audience roared, some calling for freedom for Belarus.
The sense of this solidarity with Poland's eastern neighbours continued when
Greenjolly, a Ukrainian band whose songs rallied support for President Viktor
Yushchenko's election campaign in December, came on stage. The audience
immediately stood up, starting to clap and join in the singing. Many knew the
Nine months after Ukraine's Orange Revolution and a quarter of a century after
Solidarity helped change the map of Europe, Belarussians said their time for
freedom would soon come. "Outsiders cannot force change, nor do we want
them to do so," Pavlov Pete, a member of N.R.M., said after the concert.
"We need their support. But we have to do it ourselves."
Pete, 38, and the other band members said it was impossible to underestimate
Solidarity. For them, the movement remains a powerful symbol for opposition
movements and independent civil organizations in Belarus. "The Poles did it
themselves," Pete said. "We can too."
But using music to rock Belarus toward change is an awesome challenge. Lawon
Wolski, a poet and musician who is one of N.R.M.'s founding members, said the
band was prevented from playing on state-controlled radio and television and
from performing publicly. (Private stations are few and censored). Sometimes the
band changes its name so as to be heard on the state channels. Otherwise, it
plays in private homes.
Curiously, the authorities in Belarus have not prevented N.R.M. and other bands
from travelling to Lithuania or Poland, where independent groups can freely
meet. "For the authorities back home, we are safer playing outside than
inside the country," Pete said. "They don't seem to care what we sing
outside Belarus as long as our music is not heard inside the country."
In the former Czechoslovakia, the Communist Party had long tried to suppress the
Plastic People of the Universe, a group of musicians who defied the ban by
playing in woods, fields and barns. But the more the group's members were
arrested on trumped-up charges, the more support they won from a younger
generation desperate to break the party's monopoly over cultural life.
But rocking for change in Belarus is a much more different venture than what the
Plastic People of the Universe were trying to do. "It's a matter of time
before Belarus changes," Pete said. "Maybe one day the state radio
will play our songs."
Minsk to purchase new combat aircraft after 2010
Belarus will start purchasing new combat aircraft after 2010, a senior Air force
officer said recently, New Europe reported.
Major-General, Mikhail Levitsky, the deputy commander of the Air Force and Air
Defence, told journalists: "Modern aircraft have a service life of 25-30
years. After 2010, we shall start purchasing new warplanes. We are currently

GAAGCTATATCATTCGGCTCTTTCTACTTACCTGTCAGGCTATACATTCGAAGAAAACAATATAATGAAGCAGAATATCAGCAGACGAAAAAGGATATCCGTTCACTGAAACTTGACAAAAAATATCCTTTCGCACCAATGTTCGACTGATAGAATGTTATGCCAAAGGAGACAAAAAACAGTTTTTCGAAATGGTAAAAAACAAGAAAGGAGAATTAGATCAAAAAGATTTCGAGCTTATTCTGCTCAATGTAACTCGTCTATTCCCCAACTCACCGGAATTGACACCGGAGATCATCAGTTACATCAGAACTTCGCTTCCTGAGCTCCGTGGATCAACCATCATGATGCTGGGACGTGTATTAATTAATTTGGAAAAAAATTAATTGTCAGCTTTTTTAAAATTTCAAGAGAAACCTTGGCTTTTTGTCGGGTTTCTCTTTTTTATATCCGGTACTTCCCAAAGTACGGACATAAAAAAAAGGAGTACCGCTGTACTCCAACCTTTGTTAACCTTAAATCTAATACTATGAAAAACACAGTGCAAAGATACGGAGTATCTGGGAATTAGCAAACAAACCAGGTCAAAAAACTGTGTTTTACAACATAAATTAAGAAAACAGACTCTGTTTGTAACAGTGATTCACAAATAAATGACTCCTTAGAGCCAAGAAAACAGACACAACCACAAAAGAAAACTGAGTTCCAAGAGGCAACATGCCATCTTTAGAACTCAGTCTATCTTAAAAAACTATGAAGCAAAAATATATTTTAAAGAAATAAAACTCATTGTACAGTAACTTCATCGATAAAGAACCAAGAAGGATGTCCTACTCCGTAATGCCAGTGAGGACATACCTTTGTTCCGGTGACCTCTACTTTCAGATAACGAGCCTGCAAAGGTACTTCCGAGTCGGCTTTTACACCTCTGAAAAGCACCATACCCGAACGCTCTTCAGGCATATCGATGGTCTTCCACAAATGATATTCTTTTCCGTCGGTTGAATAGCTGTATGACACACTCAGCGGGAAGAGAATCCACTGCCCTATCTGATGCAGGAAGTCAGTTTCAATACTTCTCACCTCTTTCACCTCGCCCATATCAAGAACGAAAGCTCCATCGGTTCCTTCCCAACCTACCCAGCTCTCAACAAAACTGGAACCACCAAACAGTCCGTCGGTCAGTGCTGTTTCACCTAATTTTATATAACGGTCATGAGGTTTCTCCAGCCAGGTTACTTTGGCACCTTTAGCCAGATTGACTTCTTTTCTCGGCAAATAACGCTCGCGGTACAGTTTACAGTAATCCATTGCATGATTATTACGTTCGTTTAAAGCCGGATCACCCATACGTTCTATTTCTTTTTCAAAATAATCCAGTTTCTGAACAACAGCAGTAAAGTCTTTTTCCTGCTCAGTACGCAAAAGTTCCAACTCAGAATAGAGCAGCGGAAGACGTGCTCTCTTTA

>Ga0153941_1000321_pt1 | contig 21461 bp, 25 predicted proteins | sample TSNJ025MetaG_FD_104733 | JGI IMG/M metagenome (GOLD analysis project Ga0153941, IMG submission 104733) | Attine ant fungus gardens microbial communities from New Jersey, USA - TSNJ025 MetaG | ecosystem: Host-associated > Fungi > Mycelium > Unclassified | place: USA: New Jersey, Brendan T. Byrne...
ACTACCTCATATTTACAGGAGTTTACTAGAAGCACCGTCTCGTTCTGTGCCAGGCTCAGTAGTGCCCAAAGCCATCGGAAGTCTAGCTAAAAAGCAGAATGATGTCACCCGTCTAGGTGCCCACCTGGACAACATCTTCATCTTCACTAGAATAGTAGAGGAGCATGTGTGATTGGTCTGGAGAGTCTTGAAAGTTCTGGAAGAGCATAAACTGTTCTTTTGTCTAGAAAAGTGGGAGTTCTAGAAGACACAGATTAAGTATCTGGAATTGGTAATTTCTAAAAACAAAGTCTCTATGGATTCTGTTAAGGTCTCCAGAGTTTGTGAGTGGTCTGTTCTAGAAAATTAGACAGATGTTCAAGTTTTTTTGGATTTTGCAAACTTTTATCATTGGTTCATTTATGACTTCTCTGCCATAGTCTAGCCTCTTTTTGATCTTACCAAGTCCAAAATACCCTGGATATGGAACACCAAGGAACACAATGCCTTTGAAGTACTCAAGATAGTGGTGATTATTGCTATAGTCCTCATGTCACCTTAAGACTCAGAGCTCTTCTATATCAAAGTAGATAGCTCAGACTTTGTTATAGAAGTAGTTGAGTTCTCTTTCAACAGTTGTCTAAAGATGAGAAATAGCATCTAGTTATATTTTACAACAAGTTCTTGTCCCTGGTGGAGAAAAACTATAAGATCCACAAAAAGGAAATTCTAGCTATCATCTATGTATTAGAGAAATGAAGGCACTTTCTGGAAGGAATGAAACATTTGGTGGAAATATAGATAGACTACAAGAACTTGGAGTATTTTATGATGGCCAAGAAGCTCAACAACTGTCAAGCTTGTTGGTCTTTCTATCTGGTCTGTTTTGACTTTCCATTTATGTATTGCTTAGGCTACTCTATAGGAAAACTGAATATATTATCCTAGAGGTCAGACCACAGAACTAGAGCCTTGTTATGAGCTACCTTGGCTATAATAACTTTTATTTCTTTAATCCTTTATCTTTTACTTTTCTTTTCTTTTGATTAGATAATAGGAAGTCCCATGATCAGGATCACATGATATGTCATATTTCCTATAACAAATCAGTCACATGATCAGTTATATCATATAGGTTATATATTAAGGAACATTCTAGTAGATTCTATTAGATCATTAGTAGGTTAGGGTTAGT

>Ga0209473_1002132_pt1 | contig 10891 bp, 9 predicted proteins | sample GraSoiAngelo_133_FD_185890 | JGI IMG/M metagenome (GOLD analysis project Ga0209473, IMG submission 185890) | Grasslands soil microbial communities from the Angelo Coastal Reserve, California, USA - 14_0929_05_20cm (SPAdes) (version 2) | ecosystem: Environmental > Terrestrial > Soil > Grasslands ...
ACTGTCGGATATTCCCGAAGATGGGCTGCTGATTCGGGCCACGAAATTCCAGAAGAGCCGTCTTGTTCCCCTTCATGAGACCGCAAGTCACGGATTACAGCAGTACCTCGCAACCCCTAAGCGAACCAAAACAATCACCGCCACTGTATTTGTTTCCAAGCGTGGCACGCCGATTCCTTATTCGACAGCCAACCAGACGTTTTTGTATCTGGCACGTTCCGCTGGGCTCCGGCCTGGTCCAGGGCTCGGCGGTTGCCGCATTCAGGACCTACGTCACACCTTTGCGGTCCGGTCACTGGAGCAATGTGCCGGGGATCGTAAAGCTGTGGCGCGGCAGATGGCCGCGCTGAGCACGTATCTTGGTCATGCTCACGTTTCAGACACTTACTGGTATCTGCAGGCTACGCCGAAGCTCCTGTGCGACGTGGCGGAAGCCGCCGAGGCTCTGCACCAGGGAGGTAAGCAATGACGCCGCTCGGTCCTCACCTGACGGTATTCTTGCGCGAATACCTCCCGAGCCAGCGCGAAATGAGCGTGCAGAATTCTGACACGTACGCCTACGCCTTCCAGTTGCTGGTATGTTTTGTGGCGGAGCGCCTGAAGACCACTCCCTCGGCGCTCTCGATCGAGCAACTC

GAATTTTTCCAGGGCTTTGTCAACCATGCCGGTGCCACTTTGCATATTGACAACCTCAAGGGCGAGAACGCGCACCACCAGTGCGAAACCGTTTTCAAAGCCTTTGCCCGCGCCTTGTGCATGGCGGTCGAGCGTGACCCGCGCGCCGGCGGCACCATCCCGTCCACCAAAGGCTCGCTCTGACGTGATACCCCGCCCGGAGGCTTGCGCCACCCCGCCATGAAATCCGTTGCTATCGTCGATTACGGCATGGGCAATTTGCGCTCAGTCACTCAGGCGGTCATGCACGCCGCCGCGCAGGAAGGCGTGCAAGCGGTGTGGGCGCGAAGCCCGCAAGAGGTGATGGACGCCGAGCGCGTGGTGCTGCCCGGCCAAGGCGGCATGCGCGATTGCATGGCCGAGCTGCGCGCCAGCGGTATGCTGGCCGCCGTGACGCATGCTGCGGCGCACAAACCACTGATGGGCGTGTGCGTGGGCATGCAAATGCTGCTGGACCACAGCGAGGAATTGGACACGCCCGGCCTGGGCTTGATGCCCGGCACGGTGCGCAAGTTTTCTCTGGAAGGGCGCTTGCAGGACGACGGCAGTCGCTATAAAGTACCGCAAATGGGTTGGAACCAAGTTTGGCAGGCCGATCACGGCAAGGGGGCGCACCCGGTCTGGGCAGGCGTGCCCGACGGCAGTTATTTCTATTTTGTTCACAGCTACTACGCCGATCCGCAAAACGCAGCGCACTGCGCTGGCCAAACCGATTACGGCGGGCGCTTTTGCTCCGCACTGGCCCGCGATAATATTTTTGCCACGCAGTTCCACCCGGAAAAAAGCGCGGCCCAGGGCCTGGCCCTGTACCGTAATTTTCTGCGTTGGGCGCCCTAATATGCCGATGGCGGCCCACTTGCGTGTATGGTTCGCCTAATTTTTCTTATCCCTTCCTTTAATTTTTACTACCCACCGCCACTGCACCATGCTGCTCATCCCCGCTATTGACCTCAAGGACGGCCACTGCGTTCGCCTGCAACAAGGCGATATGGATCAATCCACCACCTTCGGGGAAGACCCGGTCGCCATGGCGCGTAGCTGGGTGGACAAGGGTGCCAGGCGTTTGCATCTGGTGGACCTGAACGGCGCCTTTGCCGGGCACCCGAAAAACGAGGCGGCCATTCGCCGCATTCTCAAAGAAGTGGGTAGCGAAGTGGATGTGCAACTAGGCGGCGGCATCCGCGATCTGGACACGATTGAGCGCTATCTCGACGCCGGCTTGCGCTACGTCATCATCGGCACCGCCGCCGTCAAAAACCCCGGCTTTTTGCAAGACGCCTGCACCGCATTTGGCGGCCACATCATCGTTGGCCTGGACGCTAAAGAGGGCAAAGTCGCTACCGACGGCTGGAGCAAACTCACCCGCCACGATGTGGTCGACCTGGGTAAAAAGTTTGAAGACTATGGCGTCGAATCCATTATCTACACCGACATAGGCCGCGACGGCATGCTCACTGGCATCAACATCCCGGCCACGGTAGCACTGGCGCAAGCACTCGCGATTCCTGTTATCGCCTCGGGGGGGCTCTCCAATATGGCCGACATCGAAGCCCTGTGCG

thinking about purchasing Russian-made aircraft and helicopters that can be
modernised." Levitsky said it would be practical for Belarus to flu
multi-functional Su-30 (Flanker) fighters.
"This is a reliable plane capable of providing air support and delivering
strikes against various targets and troops and transport facilities deep in the
enemy's defences," the general said. "It is two to three times more
efficient in terms of combat power and combat use compared with Su-24M (NATO
reporting name Fencer-D) and Su-25 (Frogfoot) planes." The Belarussian Air
Force will operate Russian-made I1-76 (Candid) medium-range military transport
aircraft until 2015," Levitsky added.
"After that, Belarus will purchase new modified transport planes in line
with its state rearmament programme." Belarus intends to purchase I1-76MF
planes instead of I1-76MD military transport aircraft. The I1-76MF has an
extended cargo hold and increased fuel efficiency.
The aircraft is outfitted with a navigation system, which meets the requirements
of the International Civil Aviation Organisation, Levitsky said. Belarus also
intends to purchase An-74 (Coaler) military transport planes to replace An-26
The An-74 can carry five times more than the An-26. The Belarussian Air Force
and Air Defence are also considering buying Russian-made Mi-28N multi-purpose
WSR to buy Nenetsko-Belarussky
Sweden's West Siberian Resources (WSR) signed an agreement to acquire 100 per
cent of OOO Nenetsko-Belarussky Oil Company, which owns exploration licences for
sections close to the Srene-Kharyaga field, with potential reserves estimated at
116 million barrels, Interfax News Agency reported.
According to a WSR report, the deal cost US$5.2m, including existing debt of
US$4.59m. Earlier the company agreed to acquire 100 per cent of OOO Nikoil,
which owns 99.729 per cent of OAO Pechoraneft. This company owns a licence to
explore and produce at the Srene-Kharyaga field in Timan-Pechora oil province.
According to the report, WSR has already paid US$5m as an advance.
Siemens lands Belarus telco deal
Germany's Siemens is to supply high-speed GPRS (General Packet Radio Service)
equipment for the large Belarussian operator SOOO Mobile TeleSystems, Interfax
News Agency reported recently.
As a result of the project, MTS subscribers in Belarus will receive full
high-speed access to the internet, remote access to corporate networks, and the
possibility of using mobile phones to transmit large volumes of information -
video and musical recordings in real time. Belarussian-Russian joint limited
company (SOOO) Mobile TeleSystems has provided GSM-900/1800 standard services in
Belarus since June 27th, 2002. The company was founded by Beltelecom 51% and OAO
Mobile TeleSystems - 49%. It currently has 1,700 active subscribers.